As a founder member of Mystery Women in 1997, promoting Crime Fiction has always been my passion.
Following the closure of Mystery Women, a new group was formed on 30th January 2012 promoting crime fiction.
New reviews are posted daily, but to search for earlier reviews please click on the Mystery People link below and select 'reviews' from the welcome page. This will display an alphabetic option for you to find the review you would like to read
For PREVIOUS REVIEWS- Click on MYSTERY PEOPLE below -
Published by Severn House, 16 November 2016. ISBN 978-0-7278-8643-9
atmosphere of Leeds in the late 19th century really comes through in this book.
The evocation of the sights and sounds of the city and , in particular,
the smells gives us a superb evocation of the grime of a Northern
industrial city then. The harsh smells permeate the clothes of the
workers in a chemical factory and the hopeless odour of poverty surrounds the
woman who has been forced by the death of her husband to take her family into
the workhouse. On the brighter side the park with its outdoor concert
provides a pleasant experience.
We are following the work of
Detective Inspector Tom Harper as he investigates the discoveries of 2 bodies
in water. These are 2 separate incidents - one body is found in the lake
at Roundhay Park after a demonstration of a new naval weapon - a torpedo; in
the other case, only part of a body is found in the River Aire.
A cast of characters is well
presented and the mysteries gradually get unravelled by Inspector Harper.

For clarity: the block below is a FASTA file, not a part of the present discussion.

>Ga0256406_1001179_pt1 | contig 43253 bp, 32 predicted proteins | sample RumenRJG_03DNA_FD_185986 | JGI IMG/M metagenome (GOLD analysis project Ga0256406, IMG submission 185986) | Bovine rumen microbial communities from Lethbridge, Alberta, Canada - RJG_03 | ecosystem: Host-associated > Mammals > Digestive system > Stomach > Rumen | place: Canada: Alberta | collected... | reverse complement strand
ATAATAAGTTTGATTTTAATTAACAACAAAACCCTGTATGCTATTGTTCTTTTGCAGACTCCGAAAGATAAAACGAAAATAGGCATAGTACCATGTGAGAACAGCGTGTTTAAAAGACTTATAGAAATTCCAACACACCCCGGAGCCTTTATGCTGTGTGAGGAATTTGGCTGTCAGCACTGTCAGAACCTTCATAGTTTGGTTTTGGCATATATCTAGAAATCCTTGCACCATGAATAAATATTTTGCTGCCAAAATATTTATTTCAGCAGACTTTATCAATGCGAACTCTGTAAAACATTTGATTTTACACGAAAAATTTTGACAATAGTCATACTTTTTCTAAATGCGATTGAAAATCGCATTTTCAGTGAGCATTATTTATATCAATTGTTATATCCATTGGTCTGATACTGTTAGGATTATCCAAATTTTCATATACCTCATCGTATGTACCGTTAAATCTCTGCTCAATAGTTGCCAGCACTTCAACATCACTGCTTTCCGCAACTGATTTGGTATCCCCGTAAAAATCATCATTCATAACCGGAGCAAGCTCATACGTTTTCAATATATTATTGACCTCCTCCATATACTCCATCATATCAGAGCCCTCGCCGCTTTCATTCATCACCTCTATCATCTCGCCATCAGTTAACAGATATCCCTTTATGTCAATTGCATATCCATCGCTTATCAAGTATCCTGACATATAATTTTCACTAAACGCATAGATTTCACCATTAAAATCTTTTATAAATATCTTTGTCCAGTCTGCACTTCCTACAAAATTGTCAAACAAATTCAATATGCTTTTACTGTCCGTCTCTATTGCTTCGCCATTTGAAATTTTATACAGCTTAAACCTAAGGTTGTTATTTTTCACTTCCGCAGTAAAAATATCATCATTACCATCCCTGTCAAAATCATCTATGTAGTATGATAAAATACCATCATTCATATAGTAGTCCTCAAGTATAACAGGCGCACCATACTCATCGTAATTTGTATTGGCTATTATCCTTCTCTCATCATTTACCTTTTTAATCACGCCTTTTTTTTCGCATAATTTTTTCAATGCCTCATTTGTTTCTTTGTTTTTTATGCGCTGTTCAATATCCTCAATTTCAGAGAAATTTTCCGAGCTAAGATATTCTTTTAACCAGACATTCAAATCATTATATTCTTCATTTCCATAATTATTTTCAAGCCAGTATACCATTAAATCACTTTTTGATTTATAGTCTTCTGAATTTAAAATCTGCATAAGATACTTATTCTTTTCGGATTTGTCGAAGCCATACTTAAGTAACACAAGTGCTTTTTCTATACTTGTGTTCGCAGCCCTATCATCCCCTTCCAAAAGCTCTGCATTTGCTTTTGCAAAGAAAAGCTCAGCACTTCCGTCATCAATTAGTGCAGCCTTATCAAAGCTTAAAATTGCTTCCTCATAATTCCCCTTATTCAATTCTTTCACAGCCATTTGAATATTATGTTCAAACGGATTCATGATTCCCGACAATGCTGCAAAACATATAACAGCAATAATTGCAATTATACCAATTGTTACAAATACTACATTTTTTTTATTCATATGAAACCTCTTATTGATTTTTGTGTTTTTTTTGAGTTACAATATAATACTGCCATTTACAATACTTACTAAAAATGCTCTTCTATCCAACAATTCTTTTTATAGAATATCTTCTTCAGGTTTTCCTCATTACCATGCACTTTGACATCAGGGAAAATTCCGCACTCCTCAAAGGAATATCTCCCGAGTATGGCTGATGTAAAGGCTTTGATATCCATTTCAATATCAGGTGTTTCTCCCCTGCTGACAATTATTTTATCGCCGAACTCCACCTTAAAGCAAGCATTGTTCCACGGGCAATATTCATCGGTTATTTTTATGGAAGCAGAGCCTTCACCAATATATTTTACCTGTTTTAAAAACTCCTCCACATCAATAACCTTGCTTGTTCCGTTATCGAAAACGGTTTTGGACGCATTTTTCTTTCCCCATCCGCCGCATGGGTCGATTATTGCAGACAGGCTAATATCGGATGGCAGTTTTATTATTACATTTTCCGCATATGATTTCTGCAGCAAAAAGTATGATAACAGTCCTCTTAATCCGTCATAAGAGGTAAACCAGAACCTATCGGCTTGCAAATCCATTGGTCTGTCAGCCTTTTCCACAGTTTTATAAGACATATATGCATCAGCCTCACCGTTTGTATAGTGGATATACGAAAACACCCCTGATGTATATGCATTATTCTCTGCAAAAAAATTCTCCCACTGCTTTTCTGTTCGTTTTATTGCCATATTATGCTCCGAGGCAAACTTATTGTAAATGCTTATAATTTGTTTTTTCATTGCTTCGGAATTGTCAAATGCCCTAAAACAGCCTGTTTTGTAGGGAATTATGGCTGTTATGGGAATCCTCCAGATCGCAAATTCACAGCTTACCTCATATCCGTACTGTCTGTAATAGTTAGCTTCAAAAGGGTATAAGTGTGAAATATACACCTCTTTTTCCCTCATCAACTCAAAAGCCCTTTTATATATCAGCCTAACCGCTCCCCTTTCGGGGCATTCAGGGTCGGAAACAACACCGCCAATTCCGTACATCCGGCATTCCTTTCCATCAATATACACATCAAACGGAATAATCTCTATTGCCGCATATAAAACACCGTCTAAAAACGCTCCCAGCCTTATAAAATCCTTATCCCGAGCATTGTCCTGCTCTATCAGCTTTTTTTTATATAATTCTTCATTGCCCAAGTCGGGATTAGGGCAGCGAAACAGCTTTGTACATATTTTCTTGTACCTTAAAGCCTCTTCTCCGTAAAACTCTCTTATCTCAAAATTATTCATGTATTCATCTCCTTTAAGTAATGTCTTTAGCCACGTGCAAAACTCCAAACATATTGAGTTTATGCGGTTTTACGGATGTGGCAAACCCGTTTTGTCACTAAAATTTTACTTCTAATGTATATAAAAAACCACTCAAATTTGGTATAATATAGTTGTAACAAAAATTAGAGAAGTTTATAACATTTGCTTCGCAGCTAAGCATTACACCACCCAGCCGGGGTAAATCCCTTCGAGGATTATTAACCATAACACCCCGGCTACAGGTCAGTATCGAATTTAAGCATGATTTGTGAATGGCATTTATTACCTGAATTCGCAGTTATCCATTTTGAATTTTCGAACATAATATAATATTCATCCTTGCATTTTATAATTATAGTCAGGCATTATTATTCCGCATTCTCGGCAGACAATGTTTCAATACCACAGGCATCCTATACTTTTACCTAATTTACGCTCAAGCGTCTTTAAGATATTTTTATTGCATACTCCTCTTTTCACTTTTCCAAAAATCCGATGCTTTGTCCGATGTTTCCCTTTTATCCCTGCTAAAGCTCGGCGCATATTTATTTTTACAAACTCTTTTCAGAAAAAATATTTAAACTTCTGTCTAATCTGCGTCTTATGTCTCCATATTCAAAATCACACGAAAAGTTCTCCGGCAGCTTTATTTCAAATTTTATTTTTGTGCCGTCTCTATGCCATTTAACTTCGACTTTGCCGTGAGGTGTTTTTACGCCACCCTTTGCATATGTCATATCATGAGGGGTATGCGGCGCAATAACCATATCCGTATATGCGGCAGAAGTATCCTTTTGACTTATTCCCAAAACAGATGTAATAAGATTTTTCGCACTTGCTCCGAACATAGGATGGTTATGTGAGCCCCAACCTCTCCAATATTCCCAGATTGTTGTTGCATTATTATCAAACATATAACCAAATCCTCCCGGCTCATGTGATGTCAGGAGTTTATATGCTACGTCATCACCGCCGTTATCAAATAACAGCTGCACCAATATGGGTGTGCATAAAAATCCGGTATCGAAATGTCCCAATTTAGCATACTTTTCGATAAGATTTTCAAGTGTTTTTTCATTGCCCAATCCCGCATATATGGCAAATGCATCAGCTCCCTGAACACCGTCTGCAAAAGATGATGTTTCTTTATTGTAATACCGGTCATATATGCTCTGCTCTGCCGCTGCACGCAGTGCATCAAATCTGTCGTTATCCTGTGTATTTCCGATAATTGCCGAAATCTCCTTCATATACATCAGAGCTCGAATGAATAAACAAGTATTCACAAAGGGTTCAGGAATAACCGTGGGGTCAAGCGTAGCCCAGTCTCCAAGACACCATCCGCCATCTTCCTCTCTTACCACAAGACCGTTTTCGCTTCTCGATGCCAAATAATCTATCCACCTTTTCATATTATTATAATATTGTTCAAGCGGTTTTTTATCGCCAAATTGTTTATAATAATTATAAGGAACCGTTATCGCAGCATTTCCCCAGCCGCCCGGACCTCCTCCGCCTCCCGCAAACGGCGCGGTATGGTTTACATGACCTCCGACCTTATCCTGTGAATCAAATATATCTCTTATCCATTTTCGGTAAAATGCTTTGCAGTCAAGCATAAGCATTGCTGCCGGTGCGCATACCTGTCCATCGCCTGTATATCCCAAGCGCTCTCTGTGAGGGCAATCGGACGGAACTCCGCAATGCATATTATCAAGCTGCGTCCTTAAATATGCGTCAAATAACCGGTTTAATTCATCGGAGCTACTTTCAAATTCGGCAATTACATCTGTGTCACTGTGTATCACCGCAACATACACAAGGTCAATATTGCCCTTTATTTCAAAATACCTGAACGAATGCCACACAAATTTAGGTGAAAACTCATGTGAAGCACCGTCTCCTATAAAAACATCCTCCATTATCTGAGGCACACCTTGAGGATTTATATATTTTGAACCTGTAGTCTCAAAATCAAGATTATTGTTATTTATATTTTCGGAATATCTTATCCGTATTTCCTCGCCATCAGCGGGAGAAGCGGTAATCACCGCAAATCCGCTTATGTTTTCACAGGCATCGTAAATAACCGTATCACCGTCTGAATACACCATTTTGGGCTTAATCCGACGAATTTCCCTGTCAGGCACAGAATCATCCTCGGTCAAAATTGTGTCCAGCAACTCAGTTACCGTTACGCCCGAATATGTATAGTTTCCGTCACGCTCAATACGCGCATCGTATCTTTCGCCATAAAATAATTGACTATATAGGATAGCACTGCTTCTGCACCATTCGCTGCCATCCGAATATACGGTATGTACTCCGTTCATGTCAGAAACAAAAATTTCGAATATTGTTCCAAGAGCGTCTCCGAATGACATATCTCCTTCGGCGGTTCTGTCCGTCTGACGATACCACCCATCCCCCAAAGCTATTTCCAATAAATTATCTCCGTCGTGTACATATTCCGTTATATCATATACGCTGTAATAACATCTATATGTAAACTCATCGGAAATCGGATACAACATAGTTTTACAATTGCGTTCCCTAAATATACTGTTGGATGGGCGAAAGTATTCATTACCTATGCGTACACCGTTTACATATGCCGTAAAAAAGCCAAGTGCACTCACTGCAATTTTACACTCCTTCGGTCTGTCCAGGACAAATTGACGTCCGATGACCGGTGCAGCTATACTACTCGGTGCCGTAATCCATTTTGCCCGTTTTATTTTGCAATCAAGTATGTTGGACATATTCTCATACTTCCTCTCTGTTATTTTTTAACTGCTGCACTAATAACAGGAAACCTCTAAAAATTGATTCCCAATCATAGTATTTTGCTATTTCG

The depth of background material and the variety of well described
characters lifts this book from the mere detective story level.
Chris writes a series set in 1730s
Featuring Richard Nottingham on Leeds; The
Iron Water is the third book about Harper in the 1890s.
Nickson was born and raised in Leeds.
He is the author of the Richard Nottingham books, historical mysteries set in
Leeds in the 1730s and featuring Richard Nottingham, the Constable of the city,
and his deputy, John Sedgwick. The books are about more than murder. They're
about the people of Leeds and the way life was - which mean full of grinding
poverty for all but the wealthy. They're also about families, Nottingham and
his and Sedgwick, and the way relationships grow and change, as well as the
politics, when there was one law for the rich, and another, much more brutal,
for everyone else. In addition to this Chris is also a music journalist,
reviewing for magazines and online outlets
my reading life crime fiction has been a constant interest; I really enjoyed my
15 years as an expatriate in the Far East, the Netherlands
& the USA
but occasionally the solace of closing my door to the outside world and sitting
reading was highly therapeutic. I now lecture to adults on historical topics
including Famous Historical Mysteries.